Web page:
SANCTIFIED. Sanctified has two meanings. 1) to set apart, to set apart for special worship and service. Common, ordinary things like candles are set apart in the church for the purpose of worship. They are sanctified. The readers of Peterís letter were sanctified, he said; set apart for service to God, set apart to worship, set apart from the evil worldly system in which they lived where the Roman Emperor was worshipped as a god. The theme of the letter, the purpose of the letter which will unfold as we work our way through it, is how to live in the world but remain true and loyal to Christ.

2) The second meaning of sanctified is to make holy. In 1:15, Peter says God has called you to be holy because God is holy. In the tradition of John Wesley, we talk about prevenient grace (God working in our lives before we realize it), justifying grace where Christ justifies us, forgives us, and enters into relationship with us, and sanctifying grace where the Holy Spirit is at work making us holy. The Holy Spirit does not just clean up an old life, but introduces us to a whole new life where we are made pure and holy, belonging completely to God.

Imagine the power of these words for the first century exiles and refugees. Can you roll the words around in your head, and claim their power in your life-- chosen, destined, sanctified.

Now, for what purpose does God choose, destine, and sanctify? "To be obedient to Jesus Christ and to be sprinkled with his blood."

OBEDIENT. Peter encouraged the persecuted to hang in there, to be loyal and obedient; not to forsake Jesus, but obey. The days of persecution are not over. There are more Christians being persecuted for their faith in the world today than ever before in history. You and I do not face overt persecution perhaps-- loss of job (but one man recently told me he lost his job because he was too honest, and refused to lie for the boss), loss of status, loss of family, or loss of life. But, there are many subtle forms of persecution-- peer pressure, going along with the crowd, fitting in with the neighborhood. There are many pressures on us not to stand up for what is right and do what is right.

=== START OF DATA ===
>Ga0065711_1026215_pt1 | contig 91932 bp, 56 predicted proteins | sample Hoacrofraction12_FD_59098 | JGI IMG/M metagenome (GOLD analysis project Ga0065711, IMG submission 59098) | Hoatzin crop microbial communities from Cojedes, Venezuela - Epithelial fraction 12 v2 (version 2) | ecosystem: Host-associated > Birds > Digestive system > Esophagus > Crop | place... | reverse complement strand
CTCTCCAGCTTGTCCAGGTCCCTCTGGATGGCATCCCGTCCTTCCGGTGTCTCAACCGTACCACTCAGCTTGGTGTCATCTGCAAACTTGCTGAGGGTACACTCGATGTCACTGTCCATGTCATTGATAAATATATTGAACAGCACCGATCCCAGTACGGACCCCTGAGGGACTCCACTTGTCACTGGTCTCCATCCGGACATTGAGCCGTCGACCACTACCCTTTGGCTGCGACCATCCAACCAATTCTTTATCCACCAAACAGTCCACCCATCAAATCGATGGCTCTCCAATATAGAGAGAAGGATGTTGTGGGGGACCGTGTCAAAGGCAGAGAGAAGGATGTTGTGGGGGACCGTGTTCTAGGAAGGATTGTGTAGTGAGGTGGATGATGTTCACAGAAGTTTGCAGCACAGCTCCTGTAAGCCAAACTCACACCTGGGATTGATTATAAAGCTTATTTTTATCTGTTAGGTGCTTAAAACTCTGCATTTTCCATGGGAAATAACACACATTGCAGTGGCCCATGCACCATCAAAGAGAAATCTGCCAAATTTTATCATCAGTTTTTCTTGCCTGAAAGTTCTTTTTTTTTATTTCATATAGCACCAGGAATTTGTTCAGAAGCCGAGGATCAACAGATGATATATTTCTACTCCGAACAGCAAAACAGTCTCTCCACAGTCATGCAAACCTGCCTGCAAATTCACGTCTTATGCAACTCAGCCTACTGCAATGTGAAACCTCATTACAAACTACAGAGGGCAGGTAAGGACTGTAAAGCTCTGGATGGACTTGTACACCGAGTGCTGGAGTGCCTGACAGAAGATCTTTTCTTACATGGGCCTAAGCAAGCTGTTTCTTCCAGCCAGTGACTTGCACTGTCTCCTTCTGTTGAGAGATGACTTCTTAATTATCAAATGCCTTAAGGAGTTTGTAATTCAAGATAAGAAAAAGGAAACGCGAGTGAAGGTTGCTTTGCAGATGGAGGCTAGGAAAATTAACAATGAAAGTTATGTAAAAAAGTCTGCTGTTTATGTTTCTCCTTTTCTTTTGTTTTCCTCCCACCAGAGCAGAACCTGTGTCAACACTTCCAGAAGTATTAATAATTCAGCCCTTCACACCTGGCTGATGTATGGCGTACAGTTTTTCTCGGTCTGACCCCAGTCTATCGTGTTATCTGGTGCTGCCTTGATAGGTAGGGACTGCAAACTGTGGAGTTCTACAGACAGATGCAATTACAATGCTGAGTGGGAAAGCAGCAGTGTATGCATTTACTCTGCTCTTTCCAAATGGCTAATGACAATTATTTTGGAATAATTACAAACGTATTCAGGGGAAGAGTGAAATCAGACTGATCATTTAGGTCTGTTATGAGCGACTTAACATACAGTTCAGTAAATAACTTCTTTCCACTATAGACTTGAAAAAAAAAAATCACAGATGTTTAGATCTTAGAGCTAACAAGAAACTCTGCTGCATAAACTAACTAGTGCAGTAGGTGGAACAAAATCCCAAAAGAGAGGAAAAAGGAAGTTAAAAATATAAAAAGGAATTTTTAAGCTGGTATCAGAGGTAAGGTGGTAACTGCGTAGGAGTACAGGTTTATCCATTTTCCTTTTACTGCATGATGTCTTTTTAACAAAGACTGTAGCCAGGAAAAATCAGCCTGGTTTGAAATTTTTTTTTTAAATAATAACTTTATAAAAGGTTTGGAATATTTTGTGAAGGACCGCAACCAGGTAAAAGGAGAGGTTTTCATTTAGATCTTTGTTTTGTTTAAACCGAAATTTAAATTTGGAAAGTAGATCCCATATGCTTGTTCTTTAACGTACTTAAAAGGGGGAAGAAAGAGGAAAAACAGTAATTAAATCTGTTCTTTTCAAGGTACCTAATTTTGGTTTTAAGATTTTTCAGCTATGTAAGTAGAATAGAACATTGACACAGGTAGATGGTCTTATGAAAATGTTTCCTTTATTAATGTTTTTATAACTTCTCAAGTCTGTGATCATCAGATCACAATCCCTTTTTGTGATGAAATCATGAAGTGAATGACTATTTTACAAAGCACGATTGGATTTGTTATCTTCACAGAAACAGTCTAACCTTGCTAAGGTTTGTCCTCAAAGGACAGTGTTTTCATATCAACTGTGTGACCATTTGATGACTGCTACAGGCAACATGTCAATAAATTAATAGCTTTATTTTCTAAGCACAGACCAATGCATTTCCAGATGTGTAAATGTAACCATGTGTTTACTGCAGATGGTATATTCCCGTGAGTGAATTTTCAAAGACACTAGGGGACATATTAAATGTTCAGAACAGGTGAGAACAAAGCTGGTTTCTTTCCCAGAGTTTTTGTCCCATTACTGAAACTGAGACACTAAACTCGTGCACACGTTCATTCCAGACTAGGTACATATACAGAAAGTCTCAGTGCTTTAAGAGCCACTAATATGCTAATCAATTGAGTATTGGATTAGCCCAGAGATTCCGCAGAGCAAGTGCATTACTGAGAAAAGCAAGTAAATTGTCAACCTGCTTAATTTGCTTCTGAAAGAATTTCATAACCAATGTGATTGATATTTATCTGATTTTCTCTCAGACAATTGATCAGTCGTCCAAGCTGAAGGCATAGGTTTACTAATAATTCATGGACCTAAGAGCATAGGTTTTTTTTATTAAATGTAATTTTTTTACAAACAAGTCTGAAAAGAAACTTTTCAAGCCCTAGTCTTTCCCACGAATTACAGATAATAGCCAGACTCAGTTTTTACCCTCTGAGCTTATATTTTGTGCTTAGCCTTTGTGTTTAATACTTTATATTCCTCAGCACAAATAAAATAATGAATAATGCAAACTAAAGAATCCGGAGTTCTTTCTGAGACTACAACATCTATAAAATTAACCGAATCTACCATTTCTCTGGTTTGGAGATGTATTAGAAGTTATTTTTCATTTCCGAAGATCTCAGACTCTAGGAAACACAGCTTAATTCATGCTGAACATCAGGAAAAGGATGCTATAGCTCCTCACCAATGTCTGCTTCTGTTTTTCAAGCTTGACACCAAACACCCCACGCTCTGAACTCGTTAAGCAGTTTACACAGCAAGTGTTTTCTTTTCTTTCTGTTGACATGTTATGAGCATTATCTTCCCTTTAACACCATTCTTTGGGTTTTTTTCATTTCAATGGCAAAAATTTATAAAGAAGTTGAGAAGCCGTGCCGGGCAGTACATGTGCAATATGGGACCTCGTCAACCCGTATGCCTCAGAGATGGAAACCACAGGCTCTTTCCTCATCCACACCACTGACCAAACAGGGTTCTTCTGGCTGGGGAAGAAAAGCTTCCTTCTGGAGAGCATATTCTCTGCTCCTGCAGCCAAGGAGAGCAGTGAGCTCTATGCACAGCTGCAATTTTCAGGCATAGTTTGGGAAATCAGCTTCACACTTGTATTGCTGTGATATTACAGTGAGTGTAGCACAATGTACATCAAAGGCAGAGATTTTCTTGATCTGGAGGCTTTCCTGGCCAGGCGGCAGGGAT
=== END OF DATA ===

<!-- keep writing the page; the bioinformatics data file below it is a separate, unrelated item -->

Why were you chosen, destined, and sanctified? To put Godís word in action. Set aside personal interests and inclination and do what God is calling you to do. What "sprinkled with his blood" means will be continued until next week.

Yesterday, the world buried Mother Teresa, a modern Christian who was certainly chosen, destined and sanctified to be obedient to Jesus Christ. In 1949 she was a teacher in a Catholic girlsí school in Calcutta, but her destiny was not to teach daughters of well-to-do families. Her heart belonged to the poor and the dying. She said, "I do not see the poor first, but Jesus, Jesus suffering in the poor...We serve Jesus in the poor. We nurse him, feed him, clothe him, comfort him in the abandoned, the sick, the orphans, and the dying."

According to one commentator I heard, Mother Teresa reached over, took Princess Dianaís hand, and said, "Donít worry when you suffer, when life gets difficult for you. Reach out, take the hand of someone poor, and discover the joy of serving."

You also are chosen, destined, and sanctified to be obedient to Jesus Christ.

ã 1997 Douglas I. Norris